Beware: Overhaul of Divorce Law in the UAE
The United Arab Emirates (UAE) government has announced a raft of changes to family law, effective immediately, which are going to have a big impact for the more than 200 nationalities currently calling it home, including a large number of British citizens.
Announced last Saturday, the laws are said to be aimed at improving living standards and promoting the UAE as a destination for both tourism and investment from around the world.
One of the big law changes include how divorce is dealt with in the UAE for foreign nationals. The new law means that the laws of a person’s country of marriage can now be used for divorces, meaning the local Islamic law, or Sharia, would not apply. However, all is not as simple as it seems. The new law states that a couple who wish to divorce in Dubai will be subject to the divorce law of the country where the marriage took place, and not, crucially, where the couple are citizens of. Whilst this may not be an issue for those who were married in the United Kingdom, the issue will likely arise for those who have married in foreign countries or whilst on holiday. Always seek specialist international family law advice.
Overseas marriages for UK couples have been on the steady rise for a number of years, with many choosing remote locations not only for their weather, but as a means to cut costs. Typical destinations include Spain, Italy, Greece and Croatia, but some couples go further afield to the Maldives or Thailand. Under the UAE’s new regime, British couples living in the country who have married in one of these travel destinations will be subject to the law of a country they have married in, but never actually lived in.
The specific wording of the new law has yet to be revealed, but it is likely that family lawyers with expatriate clients will keep a close eye on the finer details.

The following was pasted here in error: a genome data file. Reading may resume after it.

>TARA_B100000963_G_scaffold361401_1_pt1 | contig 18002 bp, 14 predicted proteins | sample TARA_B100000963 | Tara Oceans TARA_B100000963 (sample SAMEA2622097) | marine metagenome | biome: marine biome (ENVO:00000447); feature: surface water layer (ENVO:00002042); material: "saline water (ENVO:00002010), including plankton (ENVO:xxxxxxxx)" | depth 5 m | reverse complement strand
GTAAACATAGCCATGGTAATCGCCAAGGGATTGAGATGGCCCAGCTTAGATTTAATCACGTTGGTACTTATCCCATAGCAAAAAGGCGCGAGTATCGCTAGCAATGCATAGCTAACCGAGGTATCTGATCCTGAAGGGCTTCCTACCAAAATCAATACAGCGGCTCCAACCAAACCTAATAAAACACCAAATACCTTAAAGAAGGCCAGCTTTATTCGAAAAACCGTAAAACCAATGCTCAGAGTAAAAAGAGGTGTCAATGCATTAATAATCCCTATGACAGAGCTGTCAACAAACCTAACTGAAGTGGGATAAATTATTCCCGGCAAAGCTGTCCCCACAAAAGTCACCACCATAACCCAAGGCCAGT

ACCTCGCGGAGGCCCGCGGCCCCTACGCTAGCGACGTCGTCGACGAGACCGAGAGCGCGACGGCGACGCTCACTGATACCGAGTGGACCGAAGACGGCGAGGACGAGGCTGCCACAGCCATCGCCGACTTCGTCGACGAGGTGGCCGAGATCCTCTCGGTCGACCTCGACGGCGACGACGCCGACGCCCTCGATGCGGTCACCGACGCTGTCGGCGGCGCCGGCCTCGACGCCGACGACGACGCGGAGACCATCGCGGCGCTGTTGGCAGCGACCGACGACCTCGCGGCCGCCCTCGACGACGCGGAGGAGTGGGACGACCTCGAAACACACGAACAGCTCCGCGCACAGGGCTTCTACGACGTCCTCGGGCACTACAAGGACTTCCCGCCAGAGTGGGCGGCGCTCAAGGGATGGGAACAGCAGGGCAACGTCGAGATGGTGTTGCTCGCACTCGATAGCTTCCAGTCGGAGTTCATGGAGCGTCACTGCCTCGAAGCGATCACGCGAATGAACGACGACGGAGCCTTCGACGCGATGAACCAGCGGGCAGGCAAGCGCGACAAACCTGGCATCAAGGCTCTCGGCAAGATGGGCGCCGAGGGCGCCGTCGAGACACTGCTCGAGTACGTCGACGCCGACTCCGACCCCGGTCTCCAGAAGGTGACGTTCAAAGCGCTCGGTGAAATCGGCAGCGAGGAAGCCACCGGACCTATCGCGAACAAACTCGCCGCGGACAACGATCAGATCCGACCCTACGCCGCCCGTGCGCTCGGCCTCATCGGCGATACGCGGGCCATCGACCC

Under the UAE’s previous divorce laws, non-Muslim expat couples who divorced in the UAE could opt to have either Sharia or the laws of their home country applied, though if the couple had different passports the laws of the husband’s country would apply.
Many British citizens are likely to try to issue divorce proceedings in England and Wales rather than go through the UAE court system, the result of which often requires significant translations of home country legislation at a considerable cost. With the new changes, those marrying outside of England and Wales may face an even greater incentive to rethink any decision to issue divorce proceedings in the UAE lest they be faced with a UAE judge applying the divorce laws of Thailand!
The team at Maguire Family Law are experts in international divorce and family law cases. James Maguire is a fellow of the International Academy of Family Lawyers and we also have contacts with a number of leading divorce and family lawyers worldwide. For more information, you can contact us by email at email@example.com or WhatsApp on 07725 115219. Alternatively if you are able to call us we are more than happy to discuss matter with you over the telephone on 01625 544650.